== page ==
Today, the Commission launches the first-stage consultation of European social partners on how to improve the working conditions for people working through digital labour platforms. Platform work is developing rapidly in the EU across a growing number of business sectors. It can offer increased flexibility, job opportunities and additional revenue, including for people who might find it more difficult to enter the traditional labour market. However, certain types of platform work are also associated with precarious working conditions, reflected in the lack of transparency and predictability of contractual arrangements, health and safety challenges, and insufficient access to social protection. Additional challenges related to platform work include its cross-border dimension and the issue of algorithmic management.
The coronavirus crisis has accelerated the digital transformation and the expansion of platform business models in the internal market. Some platforms played an important role in ensuring access to services in the midst of the lockdowns. At the same time, the sanitary crisis further highlighted the vulnerable situation of people working in areas such as the platform economy, both in terms of exposure to health and safety risks and limited access to social protection and benefits.
These developments and the cross-border nature of digital platforms have further highlighted the need for an EU initiative to improve the working conditions of people working through platforms.
The purpose of this first-stage consultation of social partners is to invite the views of European social partners on the need and direction of possible EU action to improve the working conditions in platform work. The consultation will be open for at least six weeks.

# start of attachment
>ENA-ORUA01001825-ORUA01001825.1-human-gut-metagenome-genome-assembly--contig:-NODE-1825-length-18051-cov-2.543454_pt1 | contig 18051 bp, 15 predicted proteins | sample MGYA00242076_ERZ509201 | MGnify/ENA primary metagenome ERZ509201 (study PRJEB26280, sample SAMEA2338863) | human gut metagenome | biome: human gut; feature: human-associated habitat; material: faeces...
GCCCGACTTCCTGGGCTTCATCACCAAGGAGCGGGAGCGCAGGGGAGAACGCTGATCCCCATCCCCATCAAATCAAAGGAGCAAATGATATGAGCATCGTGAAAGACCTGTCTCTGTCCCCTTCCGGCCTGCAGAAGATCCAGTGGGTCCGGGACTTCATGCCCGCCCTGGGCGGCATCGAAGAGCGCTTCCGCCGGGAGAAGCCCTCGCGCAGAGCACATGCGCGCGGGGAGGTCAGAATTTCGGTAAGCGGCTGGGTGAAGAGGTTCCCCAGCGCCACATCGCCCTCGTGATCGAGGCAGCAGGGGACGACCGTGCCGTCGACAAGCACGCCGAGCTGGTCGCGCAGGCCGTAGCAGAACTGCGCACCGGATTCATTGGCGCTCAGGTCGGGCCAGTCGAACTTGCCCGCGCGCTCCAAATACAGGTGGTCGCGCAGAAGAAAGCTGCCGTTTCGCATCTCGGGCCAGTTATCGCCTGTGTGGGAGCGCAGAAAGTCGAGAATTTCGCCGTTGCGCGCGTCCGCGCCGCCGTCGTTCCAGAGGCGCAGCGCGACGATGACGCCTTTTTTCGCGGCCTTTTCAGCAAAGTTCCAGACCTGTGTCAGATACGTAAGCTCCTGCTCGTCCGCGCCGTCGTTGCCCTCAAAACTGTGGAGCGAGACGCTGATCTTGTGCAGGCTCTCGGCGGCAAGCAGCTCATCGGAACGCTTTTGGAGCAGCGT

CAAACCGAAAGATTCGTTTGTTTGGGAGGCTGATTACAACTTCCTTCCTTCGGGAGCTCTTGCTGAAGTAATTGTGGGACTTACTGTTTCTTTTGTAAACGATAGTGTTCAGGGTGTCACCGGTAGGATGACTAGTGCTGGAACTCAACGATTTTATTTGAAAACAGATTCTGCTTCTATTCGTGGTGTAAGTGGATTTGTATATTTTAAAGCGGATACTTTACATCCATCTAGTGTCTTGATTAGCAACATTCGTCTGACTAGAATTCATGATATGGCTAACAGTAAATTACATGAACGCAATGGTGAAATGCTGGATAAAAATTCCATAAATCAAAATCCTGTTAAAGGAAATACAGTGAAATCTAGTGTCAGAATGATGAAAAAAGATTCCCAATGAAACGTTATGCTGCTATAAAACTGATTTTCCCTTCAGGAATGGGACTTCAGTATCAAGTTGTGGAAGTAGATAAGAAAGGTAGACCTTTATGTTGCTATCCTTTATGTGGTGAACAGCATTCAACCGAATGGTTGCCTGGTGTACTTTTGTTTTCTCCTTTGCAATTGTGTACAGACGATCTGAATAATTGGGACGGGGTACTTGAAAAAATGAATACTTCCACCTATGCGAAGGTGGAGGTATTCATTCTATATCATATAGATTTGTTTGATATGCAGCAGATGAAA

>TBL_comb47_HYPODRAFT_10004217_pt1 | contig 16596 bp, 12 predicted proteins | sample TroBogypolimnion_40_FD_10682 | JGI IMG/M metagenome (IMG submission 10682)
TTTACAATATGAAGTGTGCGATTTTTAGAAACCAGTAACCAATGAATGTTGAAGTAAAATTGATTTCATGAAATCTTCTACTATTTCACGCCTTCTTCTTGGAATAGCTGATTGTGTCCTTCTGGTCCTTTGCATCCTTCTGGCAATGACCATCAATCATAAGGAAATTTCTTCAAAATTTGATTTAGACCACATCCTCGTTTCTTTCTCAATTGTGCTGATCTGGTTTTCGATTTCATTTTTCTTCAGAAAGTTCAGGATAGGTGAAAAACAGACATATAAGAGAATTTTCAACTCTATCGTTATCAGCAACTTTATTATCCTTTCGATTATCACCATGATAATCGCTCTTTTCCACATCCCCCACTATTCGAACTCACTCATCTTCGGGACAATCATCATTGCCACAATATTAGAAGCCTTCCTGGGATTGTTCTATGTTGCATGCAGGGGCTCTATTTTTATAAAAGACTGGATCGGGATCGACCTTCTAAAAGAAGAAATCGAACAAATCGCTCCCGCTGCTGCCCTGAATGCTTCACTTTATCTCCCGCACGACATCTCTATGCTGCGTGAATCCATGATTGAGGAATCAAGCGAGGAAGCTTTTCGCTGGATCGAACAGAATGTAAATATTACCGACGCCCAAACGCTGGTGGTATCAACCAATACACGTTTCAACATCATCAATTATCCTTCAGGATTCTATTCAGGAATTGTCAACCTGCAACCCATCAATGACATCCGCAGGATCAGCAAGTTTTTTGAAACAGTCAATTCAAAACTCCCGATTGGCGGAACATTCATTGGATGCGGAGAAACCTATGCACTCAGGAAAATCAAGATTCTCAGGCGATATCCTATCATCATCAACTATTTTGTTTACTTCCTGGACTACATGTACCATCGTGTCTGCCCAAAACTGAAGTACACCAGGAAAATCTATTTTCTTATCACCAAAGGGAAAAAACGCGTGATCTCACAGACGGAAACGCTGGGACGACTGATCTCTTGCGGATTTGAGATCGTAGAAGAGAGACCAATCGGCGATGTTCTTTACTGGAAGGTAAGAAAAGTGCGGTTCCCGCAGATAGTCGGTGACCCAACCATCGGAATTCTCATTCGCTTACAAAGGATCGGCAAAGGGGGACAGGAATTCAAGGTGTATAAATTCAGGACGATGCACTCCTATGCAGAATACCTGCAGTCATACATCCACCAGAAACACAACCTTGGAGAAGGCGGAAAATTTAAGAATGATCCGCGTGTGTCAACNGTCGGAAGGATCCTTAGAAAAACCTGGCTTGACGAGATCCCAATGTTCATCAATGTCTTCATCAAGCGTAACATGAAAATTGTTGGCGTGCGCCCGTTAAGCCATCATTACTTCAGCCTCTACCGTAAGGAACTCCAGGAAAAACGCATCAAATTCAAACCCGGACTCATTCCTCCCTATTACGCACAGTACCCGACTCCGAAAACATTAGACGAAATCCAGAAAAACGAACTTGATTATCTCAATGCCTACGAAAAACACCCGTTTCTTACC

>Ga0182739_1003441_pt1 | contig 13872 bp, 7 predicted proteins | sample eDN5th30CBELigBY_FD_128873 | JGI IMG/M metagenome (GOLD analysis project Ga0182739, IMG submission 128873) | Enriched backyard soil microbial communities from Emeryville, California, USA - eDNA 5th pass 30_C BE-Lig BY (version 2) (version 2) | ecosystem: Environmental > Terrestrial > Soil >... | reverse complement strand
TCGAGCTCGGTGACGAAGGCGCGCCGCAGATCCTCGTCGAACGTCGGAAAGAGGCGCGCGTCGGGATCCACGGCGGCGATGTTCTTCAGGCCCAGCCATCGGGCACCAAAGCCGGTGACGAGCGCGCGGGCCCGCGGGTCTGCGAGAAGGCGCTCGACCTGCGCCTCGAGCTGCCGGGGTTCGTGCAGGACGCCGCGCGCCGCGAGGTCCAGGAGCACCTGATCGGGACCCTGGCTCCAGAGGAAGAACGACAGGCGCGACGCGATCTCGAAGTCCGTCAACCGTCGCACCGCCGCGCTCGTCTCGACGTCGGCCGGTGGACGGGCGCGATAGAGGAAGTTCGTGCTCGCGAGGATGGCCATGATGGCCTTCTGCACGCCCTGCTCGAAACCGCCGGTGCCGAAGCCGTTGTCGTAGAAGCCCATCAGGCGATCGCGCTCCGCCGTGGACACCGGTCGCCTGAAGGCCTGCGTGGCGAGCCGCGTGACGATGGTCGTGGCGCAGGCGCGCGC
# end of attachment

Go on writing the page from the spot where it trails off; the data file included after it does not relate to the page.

Margrethe Vestager, Executive Vice-President for A Europe Fit for the Digital Age, said: “The digital age opens up great opportunities for businesses, consumers and citizens. Platforms can help people to find new jobs and explore new business ideas. At the same time we must ensure that our European values are well integrated in the digital economy. We need to make sure that these new forms of work remain sustainable and fair.”
Nicolas Schmit, Commissioner for Jobs and Social Rights, said: “In the midst of the digital transition, we cannot lose sight of the basic principles of our European social model. We should make the most of the job creating potential that comes with digital labour platforms, while ensuring dignity, respect and protection for the people that work through them. Social partners’ views on this will be key in finding a balanced initiative for platform work in the EU.”